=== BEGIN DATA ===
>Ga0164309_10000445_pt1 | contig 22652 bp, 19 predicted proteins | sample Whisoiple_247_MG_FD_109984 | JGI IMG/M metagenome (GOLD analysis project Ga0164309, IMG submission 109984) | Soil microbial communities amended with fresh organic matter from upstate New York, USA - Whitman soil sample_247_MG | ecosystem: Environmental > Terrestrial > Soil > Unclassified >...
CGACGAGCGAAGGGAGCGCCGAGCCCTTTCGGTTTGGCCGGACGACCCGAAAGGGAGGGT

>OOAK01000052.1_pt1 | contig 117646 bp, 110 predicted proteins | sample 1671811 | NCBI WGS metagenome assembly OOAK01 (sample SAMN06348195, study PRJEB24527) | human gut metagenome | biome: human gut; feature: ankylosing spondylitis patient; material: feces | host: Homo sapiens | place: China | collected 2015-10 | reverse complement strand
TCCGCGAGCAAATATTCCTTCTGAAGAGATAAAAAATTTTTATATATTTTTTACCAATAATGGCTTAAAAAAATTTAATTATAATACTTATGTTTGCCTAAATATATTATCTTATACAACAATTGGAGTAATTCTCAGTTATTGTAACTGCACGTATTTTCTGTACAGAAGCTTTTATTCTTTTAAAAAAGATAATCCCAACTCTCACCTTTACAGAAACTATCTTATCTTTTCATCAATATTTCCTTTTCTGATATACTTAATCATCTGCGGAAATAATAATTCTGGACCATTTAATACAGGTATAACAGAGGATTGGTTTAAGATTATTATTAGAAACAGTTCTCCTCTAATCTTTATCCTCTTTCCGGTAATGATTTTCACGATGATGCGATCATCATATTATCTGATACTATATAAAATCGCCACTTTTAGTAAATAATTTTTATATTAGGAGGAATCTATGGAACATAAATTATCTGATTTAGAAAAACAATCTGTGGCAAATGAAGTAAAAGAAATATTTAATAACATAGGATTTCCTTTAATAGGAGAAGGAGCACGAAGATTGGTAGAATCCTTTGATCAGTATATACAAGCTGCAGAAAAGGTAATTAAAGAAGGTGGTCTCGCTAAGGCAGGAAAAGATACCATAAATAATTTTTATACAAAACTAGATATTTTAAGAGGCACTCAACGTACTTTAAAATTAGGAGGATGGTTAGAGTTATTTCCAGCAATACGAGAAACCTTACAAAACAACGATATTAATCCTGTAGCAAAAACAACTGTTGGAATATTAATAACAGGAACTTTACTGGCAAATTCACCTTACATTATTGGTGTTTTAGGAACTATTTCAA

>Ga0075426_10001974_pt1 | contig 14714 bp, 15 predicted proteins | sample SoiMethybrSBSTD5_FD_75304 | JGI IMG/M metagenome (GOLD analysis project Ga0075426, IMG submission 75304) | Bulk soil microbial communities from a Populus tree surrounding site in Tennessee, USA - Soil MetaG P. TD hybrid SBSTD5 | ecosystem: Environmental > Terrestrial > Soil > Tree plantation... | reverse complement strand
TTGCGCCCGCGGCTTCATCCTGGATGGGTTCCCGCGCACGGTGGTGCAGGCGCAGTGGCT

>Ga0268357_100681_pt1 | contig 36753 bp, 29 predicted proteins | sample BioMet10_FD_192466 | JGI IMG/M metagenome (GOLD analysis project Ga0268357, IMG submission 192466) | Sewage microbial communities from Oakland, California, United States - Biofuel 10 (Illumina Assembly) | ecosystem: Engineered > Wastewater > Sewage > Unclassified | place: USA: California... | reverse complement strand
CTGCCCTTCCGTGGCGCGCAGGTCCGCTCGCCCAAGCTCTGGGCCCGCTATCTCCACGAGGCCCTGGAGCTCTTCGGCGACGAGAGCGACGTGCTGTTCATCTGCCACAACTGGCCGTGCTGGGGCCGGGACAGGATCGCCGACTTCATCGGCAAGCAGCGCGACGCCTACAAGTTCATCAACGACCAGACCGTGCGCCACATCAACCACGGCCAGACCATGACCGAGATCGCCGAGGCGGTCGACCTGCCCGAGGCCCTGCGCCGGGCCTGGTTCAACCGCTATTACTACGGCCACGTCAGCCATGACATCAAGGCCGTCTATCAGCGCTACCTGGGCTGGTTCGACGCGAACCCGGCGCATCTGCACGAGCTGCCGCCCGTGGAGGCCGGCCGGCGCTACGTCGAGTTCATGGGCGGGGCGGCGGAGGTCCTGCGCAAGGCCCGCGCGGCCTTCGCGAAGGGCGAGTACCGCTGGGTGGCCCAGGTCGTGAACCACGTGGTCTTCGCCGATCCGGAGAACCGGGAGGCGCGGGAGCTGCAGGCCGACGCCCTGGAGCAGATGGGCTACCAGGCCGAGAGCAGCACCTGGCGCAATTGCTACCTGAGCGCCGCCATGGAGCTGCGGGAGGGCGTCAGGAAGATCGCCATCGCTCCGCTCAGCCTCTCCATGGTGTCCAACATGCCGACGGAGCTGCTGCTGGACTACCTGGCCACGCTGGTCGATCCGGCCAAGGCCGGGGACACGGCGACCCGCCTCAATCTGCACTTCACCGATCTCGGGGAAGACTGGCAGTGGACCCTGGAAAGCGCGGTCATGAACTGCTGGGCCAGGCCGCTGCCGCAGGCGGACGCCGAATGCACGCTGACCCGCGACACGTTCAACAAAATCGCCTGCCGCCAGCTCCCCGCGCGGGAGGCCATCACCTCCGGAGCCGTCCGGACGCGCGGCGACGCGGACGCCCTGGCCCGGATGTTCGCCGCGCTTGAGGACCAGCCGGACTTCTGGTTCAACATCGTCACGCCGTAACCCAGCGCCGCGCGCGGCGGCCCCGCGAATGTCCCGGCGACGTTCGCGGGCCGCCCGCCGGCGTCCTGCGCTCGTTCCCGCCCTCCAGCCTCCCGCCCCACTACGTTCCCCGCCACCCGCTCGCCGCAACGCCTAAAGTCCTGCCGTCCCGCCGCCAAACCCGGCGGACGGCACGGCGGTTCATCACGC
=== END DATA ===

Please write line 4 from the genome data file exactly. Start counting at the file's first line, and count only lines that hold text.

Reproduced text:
TCCGCGAGCAAATATTCCTTCTGAAGAGATAAAAAATTTTTATATATTTTTTACCAATAATGGCTTAAAAAAATTTAATTATAATACTTATGTTTGCCTAAATATATTATCTTATACAACAATTGGAGTAATTCTCAGTTATTGTAACTGCACGTATTTTCTGTACAGAAGCTTTTATTCTTTTAAAAAAGATAATCCCAACTCTCACCTTTACAGAAACTATCTTATCTTTTCATCAATATTTCCTTTTCTGATATACTTAATCATCTGCGGAAATAATAATTCTGGACCATTTAATACAGGTATAACAGAGGATTGGTTTAAGATTATTATTAGAAACAGTTCTCCTCTAATCTTTATCCTCTTTCCGGTAATGATTTTCACGATGATGCGATCATCATATTATCTGATACTATATAAAATCGCCACTTTTAGTAAATAATTTTTATATTAGGAGGAATCTATGGAACATAAATTATCTGATTTAGAAAAACAATCTGTGGCAAATGAAGTAAAAGAAATATTTAATAACATAGGATTTCCTTTAATAGGAGAAGGAGCACGAAGATTGGTAGAATCCTTTGATCAGTATATACAAGCTGCAGAAAAGGTAATTAAAGAAGGTGGTCTCGCTAAGGCAGGAAAAGATACCATAAATAATTTTTATACAAAACTAGATATTTTAAGAGGCACTCAACGTACTTTAAAATTAGGAGGATGGTTAGAGTTATTTCCAGCAATACGAGAAACCTTACAAAACAACGATATTAATCCTGTAGCAAAAACAACTGTTGGAATATTAATAACAGGAACTTTACTGGCAAATTCACCTTACATTATTGGTGTTTTAGGAACTATTTCAA